Home Theater Spider Man Accident on Broadway: Actor Suffers Broken Ribs, Bleeding After 26...

“Spider Man: Turn off the Dark” is going to need its own hospital wing at this point.

Last night, at the end of the show, Christopher Tierney, 31, a stunt double for star Reeve Carney, fell into the orchestra pit. The show’s main song is called, ironically, “Boy Falls from the Sky.”

Tierney is in Bellevue Hospital with broken ribs. He’s being watched, according to my source, because there was bleeding after he fell 26 feet.

When Tierney fell he was not flying. “This had nothing to do with aerial stuff,” says my source. “He was on the big ramp that rises 14 feet. We’re trying to figure out how he fell.” Tierney was harnessed and tethered. But it’s clear from a video that the tether snapped and Tierney free fell right off the ramp.

“Spider Man” usually doesn’t have a Monday night performance, but this week’s schedule was altered by the holidays. There was no performance set for tonight away. There are two tomorrow. And Tierney does have an understudy.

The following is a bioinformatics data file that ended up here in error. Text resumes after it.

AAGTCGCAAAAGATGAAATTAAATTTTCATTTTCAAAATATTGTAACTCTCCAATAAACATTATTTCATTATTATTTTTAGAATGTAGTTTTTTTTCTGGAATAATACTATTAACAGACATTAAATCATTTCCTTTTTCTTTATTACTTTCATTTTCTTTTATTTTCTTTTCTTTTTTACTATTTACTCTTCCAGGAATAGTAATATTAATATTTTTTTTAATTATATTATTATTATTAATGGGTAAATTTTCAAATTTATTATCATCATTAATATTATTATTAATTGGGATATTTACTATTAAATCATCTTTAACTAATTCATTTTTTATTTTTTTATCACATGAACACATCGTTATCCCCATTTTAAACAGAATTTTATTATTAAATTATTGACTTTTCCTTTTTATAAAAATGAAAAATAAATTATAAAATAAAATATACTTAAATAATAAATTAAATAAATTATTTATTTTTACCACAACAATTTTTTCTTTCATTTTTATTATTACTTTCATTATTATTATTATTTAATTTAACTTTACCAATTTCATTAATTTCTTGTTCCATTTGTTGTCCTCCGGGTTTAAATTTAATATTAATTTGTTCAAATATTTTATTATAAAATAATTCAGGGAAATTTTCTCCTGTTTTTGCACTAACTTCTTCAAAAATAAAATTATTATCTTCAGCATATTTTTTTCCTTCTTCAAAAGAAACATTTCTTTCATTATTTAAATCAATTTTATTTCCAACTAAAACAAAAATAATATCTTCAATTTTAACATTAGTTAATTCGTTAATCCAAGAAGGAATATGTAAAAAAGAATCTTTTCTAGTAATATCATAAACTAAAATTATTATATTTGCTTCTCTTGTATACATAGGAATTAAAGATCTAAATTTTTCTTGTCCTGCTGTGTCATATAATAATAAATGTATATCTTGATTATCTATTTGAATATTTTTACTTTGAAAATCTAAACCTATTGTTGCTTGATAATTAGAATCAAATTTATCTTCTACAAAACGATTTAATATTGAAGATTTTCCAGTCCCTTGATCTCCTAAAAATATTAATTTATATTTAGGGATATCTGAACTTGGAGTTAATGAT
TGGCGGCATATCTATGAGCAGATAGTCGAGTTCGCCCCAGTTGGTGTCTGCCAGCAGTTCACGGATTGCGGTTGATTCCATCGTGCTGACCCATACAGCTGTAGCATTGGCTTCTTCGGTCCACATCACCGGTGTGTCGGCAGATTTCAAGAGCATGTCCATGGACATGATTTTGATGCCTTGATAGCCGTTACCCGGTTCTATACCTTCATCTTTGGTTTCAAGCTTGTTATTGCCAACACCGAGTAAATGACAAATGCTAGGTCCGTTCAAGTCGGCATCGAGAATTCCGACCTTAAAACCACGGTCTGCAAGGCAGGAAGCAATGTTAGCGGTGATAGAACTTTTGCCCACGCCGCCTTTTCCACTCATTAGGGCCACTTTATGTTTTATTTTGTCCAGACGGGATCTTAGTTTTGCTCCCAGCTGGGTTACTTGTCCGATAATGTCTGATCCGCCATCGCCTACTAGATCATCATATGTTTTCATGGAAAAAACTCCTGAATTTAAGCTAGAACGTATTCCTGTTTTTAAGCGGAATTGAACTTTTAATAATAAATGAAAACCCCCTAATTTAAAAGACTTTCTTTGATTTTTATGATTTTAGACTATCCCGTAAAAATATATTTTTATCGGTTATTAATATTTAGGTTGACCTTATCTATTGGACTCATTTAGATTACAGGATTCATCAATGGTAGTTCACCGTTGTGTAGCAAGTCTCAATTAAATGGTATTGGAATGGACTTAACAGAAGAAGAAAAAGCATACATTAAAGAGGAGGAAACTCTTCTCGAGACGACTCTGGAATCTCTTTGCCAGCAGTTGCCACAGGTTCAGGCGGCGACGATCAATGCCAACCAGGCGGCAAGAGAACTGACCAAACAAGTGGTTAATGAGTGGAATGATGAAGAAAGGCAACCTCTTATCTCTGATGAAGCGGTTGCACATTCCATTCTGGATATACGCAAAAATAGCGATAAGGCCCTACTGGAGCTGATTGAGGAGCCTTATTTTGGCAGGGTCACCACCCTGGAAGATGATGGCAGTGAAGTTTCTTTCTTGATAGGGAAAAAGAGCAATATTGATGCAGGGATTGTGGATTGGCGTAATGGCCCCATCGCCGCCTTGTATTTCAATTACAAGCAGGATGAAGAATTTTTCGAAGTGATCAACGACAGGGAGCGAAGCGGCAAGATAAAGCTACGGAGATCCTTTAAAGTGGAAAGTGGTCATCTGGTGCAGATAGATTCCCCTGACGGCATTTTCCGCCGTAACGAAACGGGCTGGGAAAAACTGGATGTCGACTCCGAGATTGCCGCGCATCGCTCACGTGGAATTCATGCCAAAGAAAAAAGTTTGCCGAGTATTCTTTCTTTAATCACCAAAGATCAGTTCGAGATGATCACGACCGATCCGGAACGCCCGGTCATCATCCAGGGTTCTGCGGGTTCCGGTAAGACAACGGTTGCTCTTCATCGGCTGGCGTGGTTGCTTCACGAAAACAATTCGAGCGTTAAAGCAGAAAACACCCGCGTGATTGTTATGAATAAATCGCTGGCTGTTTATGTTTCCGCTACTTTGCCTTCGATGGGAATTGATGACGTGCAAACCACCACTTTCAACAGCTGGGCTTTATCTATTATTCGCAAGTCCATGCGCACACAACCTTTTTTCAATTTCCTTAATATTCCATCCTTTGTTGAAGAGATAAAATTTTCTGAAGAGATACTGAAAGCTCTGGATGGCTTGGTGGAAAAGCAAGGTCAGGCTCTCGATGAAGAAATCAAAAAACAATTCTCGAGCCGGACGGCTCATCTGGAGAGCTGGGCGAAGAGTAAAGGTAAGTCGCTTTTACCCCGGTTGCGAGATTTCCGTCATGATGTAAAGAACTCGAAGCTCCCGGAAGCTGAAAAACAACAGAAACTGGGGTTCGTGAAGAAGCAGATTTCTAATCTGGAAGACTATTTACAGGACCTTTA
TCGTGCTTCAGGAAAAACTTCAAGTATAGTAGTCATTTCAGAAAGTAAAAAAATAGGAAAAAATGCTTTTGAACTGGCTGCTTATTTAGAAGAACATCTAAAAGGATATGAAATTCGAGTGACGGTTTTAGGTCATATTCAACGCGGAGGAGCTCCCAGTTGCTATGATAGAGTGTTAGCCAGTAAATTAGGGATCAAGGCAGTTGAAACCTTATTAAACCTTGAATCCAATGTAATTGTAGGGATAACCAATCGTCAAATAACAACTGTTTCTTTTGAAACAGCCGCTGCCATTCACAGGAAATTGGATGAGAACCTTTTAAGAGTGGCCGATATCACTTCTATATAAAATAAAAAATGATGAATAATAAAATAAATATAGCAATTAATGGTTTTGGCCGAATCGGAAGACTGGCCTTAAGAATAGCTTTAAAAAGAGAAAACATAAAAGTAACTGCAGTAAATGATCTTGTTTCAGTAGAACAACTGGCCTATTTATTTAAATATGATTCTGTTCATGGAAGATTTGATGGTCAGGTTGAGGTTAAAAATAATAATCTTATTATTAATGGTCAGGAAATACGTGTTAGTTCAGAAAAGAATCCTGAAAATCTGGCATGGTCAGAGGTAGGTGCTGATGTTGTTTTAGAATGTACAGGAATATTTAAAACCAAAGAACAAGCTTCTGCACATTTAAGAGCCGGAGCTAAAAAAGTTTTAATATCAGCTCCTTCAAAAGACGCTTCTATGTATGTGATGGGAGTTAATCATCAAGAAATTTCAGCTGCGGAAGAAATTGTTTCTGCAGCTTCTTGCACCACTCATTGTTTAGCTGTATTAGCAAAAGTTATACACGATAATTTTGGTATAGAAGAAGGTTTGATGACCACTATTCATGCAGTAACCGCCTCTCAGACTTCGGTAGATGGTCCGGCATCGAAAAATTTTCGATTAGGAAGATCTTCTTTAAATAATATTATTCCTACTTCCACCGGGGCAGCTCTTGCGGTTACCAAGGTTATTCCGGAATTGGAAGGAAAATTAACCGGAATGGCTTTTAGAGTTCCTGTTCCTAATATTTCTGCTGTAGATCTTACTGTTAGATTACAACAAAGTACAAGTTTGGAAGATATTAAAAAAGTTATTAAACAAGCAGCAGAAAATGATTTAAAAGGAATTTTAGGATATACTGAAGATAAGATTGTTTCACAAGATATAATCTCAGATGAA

Right now, OSHA is at the Foxwoods Theater conducting an investigation.

Still, this latest mishap has shaken everyone in the company. Not only that: an audience member was illegally filming the entire show last night. Videos are popping up on the internet. An eight second clip can be found on the New York Times website. (On cnn.com you have sit through a 30 second commercial before seeing their interview with audience members.)

“We’re doing things in the dark here,” says a source, “and that makes it more difficult. The theater is a dangerous place.”

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3 replies to this post
  1. Roger- I think the unmentioned story here is what is going on with the insurance on this production.

    There have been numerous accidents todate. Can we expect anything like this rate in the production run? No company is up for that.

    I would not be surprised if there are some very nervous underwriters at this point.

    Whats the fate of a Feburary date if Spiderman loses it coverage? Or if OSHA or the insurers force changes to the staging in the name of safety. These conversations must be going on somewhere.

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